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April 18, 2011

Majority of city’s population lives in slums, seminar told


Web Desk
April 18, 2011

Around 55 percent population of Karachi lives in the slum areas.
This was stated by Tasneem Siddiqui, the man behind a settlement in Surjani Town which has come to be known as Khuda Ki Basti, at a seminar titled “Urbanization, Development and Ethnic Harmony” at the KMC Sports Complex on Sunday organized by the Citizens for Democracy as part of Faiz Ahmed Faiz’s centenary celebrations.
Siddiqui presented a breakup of how and why Karachi’s population multiplied.
Tracing the city’s history since 1947 when the city’s population was 400,000, the former bureaucrat said that the city saw its one millionth dweller by 1951 owing to the influx of people after the Partition.
No wonder with the geometrical increase in the city’s population did emerge the phenomenon of Katchi Abadis (slum area).
Orangi and Korangi were developed to accommodate the growing population, but housing and transport problems persisted.
As industrialization in Karachi accelerated so did the attraction of the city for the hundreds of thousands of jobless to migrate to the city.
Siddiqui, a former director of the Sindh Katchi Abadis Authority, said a land-grabbing class had emerged in the city which occupied official lands and then sold them.
He said the poor had been pushed around 20 to 25 kilometers away from the city centre while the cooperative societies were developed for the rich only.
With the burgeoning population came the transport problem.
Siddiqui said that Gen. Pervez Musharraf had promised 8,000 CNG buses for the city, a promise that was never fulfilled.
On the other hand, the Karachi Circular Railways ceased its operations in 1999, and the shortage in public transport meant that a citizen changed at least two buses at an average to get to their destination while vying for a foothold on the packed to capacity buses.
Siddiqui said that the former City Nazim, instead of addressing the traffic problem, preferred to develop

underpasses and flyovers, which made the roads impassable for the pedestrians.
Siddiqui was also critical of the media whom he accused of bypassing the real issues.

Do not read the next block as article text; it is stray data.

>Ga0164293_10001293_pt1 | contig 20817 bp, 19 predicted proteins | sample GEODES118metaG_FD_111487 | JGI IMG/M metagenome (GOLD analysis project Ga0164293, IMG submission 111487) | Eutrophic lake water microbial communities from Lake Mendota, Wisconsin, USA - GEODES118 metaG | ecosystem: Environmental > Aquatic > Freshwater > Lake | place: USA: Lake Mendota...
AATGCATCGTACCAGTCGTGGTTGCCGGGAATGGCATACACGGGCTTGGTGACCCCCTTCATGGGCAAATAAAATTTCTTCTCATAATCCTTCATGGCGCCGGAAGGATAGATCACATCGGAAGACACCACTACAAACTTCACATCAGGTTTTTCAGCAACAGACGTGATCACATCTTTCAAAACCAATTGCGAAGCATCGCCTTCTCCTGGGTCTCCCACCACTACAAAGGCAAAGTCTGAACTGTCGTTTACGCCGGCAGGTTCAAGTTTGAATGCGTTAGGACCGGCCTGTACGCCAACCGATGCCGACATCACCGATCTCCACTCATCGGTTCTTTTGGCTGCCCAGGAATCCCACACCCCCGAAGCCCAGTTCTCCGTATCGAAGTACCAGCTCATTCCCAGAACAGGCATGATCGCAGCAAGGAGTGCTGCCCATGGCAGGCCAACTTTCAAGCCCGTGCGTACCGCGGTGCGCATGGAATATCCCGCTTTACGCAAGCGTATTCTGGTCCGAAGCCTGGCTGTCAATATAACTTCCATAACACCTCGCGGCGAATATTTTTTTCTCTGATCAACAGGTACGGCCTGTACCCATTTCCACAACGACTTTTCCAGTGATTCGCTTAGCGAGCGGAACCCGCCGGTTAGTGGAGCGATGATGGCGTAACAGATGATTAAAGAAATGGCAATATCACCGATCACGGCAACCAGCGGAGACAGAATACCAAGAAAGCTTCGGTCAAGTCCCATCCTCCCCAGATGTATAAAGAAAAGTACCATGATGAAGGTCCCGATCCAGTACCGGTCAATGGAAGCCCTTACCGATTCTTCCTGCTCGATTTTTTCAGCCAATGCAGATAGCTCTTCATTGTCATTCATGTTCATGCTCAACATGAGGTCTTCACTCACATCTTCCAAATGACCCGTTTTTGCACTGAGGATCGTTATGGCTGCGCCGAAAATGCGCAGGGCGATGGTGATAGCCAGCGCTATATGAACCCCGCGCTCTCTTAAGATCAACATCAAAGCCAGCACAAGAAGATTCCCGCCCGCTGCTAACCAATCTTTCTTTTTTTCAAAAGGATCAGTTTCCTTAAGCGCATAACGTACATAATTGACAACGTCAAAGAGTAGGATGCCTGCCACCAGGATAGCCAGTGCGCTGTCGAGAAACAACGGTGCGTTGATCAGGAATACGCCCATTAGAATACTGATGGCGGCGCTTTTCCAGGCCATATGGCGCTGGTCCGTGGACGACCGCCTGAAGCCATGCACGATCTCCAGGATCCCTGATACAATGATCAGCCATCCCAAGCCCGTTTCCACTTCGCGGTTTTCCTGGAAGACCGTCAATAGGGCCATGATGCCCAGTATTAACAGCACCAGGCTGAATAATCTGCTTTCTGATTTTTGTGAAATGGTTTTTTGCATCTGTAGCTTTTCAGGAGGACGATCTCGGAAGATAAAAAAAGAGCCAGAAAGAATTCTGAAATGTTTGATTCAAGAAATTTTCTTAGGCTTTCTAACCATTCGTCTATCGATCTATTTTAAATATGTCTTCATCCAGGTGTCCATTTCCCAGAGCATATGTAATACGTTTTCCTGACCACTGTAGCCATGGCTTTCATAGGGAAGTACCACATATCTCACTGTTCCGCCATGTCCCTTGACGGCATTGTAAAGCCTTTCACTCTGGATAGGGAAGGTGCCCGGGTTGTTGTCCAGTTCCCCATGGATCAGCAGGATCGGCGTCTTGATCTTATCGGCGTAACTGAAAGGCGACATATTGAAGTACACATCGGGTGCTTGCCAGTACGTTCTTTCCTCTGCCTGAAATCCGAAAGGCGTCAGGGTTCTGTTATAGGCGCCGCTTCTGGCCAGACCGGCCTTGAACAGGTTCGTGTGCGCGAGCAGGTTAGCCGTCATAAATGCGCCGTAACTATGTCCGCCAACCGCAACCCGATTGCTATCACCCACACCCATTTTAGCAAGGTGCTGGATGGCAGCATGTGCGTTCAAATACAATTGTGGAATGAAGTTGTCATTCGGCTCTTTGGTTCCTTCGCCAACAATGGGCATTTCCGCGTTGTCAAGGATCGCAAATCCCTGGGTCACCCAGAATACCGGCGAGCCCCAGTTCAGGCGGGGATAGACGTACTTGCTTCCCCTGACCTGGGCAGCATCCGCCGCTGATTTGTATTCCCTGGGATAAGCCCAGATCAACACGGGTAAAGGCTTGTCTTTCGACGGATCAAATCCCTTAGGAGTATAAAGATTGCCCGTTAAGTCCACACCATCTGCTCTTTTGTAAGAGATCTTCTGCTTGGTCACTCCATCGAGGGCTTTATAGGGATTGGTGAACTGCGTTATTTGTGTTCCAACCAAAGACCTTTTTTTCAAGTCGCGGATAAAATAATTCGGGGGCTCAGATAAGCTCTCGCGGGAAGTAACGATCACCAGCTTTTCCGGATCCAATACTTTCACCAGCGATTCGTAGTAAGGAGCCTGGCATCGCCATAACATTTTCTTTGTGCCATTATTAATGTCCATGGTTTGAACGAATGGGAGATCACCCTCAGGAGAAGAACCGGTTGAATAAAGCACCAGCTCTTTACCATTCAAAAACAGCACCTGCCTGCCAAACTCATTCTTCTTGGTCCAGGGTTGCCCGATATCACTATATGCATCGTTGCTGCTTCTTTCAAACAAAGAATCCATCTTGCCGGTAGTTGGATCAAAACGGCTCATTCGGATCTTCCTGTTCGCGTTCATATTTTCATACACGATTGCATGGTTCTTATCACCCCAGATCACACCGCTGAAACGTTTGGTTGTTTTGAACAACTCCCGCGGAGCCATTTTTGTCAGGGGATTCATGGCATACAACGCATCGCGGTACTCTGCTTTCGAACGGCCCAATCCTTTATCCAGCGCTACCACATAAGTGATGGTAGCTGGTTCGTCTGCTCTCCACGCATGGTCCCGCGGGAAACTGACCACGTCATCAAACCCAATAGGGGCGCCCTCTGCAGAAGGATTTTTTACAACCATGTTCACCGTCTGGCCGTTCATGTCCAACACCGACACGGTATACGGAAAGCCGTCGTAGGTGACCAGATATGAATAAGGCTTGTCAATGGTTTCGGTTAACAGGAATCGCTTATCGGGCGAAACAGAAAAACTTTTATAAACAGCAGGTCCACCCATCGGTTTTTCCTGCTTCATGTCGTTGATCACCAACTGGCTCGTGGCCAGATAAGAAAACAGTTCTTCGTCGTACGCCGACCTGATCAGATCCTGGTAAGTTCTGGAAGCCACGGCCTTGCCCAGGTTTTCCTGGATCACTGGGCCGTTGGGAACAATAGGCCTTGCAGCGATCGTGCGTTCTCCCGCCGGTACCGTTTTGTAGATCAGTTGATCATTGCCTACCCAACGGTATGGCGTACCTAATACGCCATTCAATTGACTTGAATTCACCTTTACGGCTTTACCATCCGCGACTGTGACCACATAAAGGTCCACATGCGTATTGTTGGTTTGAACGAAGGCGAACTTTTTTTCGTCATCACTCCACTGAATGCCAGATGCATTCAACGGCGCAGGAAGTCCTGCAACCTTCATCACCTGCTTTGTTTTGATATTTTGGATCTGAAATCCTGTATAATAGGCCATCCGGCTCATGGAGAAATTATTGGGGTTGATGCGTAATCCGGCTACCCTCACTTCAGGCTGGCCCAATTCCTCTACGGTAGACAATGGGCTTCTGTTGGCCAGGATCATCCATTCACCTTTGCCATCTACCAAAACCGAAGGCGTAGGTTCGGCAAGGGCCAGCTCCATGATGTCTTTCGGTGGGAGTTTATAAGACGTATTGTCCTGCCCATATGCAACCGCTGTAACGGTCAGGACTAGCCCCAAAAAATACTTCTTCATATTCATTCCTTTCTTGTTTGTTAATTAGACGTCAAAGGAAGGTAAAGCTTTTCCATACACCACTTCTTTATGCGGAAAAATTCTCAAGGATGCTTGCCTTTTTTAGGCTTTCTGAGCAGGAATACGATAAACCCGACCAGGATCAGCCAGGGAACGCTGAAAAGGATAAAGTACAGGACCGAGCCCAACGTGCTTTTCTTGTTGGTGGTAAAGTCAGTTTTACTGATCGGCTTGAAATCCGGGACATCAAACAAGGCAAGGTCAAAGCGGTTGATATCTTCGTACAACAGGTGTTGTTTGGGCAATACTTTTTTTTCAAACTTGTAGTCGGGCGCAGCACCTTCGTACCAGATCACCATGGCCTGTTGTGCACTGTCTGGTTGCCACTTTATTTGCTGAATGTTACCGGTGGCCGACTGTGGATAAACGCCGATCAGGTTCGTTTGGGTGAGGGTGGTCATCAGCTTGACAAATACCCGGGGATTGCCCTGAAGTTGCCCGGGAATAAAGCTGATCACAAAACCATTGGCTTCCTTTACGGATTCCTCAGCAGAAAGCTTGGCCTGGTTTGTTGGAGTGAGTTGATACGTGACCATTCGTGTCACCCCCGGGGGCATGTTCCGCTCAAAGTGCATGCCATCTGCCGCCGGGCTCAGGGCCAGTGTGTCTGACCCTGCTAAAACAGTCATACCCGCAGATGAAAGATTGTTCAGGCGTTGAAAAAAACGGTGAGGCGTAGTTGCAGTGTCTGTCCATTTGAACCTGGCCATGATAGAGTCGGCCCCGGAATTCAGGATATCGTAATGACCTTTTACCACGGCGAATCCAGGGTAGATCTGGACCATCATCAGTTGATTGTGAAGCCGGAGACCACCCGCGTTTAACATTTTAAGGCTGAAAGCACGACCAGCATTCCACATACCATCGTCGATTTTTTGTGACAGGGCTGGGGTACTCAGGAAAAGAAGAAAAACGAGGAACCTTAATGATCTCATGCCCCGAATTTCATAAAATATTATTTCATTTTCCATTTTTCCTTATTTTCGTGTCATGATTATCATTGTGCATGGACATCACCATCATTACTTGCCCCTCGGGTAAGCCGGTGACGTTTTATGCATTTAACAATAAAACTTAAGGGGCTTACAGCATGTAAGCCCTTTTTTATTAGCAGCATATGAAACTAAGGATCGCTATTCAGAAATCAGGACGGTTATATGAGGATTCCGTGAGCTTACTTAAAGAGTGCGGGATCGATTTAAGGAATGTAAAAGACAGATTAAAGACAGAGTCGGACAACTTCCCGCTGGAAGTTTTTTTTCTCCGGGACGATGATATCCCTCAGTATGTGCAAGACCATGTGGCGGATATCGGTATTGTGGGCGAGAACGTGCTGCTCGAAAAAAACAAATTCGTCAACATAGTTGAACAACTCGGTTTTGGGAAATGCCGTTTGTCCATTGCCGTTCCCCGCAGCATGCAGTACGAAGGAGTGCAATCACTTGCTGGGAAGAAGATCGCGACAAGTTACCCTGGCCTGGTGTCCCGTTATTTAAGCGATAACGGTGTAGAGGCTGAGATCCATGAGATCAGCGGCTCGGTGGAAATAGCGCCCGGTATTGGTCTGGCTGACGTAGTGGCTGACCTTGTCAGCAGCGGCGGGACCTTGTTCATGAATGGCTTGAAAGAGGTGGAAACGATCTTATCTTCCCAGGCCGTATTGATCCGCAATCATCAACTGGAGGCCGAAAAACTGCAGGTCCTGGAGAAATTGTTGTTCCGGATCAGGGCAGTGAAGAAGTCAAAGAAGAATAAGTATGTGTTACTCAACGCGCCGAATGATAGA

He said that around 20 to 25 “so-called experts” were seen on almost every channel from dawn to dusk debating trivial political issues.
Siddiqui, however, concluded his presentation on an optimistic note by saying that some citizens had risen in the city who had succeeded in stopping the construction of some multistory buildings in Garden East recently.
Sameer Dodhy of Shehri-CBE said their activism had helped in the demolition of a project in Clifton and stopping some construction in Gutter Bagheecha and Bin Qasim.
He regretted it was easy to grab land as allegedly every political party was involved in it.
He also accused some religious elements of being involved in grabbing lands by constructing madressas along with shops.
Dodhy said the proposed bill on protection and prohibition of amenity splots would be a dangerous thing as it would legalize occupation on amenity plots since 1994, which he termed a big conspiracy.
Prof. Noman Ahmed of the NED University said that the decline of institutions and the failure of political leadership had given rise to various interests groups in the city.
Prof. Ahmed also termed the city’s large population as the major problem.
He said that the Green Revolution of the 1960s rendered a large segment of the rural population jobless who were left with no other option but to migrate to the cities.
Besides, a significant population from the former East Pakistan came to Karachi after the dismemberment of the country in 1971.
Recently, insurgency in Khyber-Pakhtunkhwa also forced the people to shift to some supposedly safer urban areas.
Pointing out that Karachi had always been a multicultural city, Prof. Ahmed said the population had continuously been increasing, but there were no plans to address the civic issues.
Poetess and writer, Attiya Dawood, said cultural activities and a link with history and civilization had been severed in the city.
With the occupation of parks and playgrounds, the avenues for some recreational activities had gone.
Ms Dawood said there used to be many bookshops in the city which were turned into jewelry shops while there were just a few libraries with even fewer visitors.
She said that even the wedding ceremonies had lost their cultural aspects.

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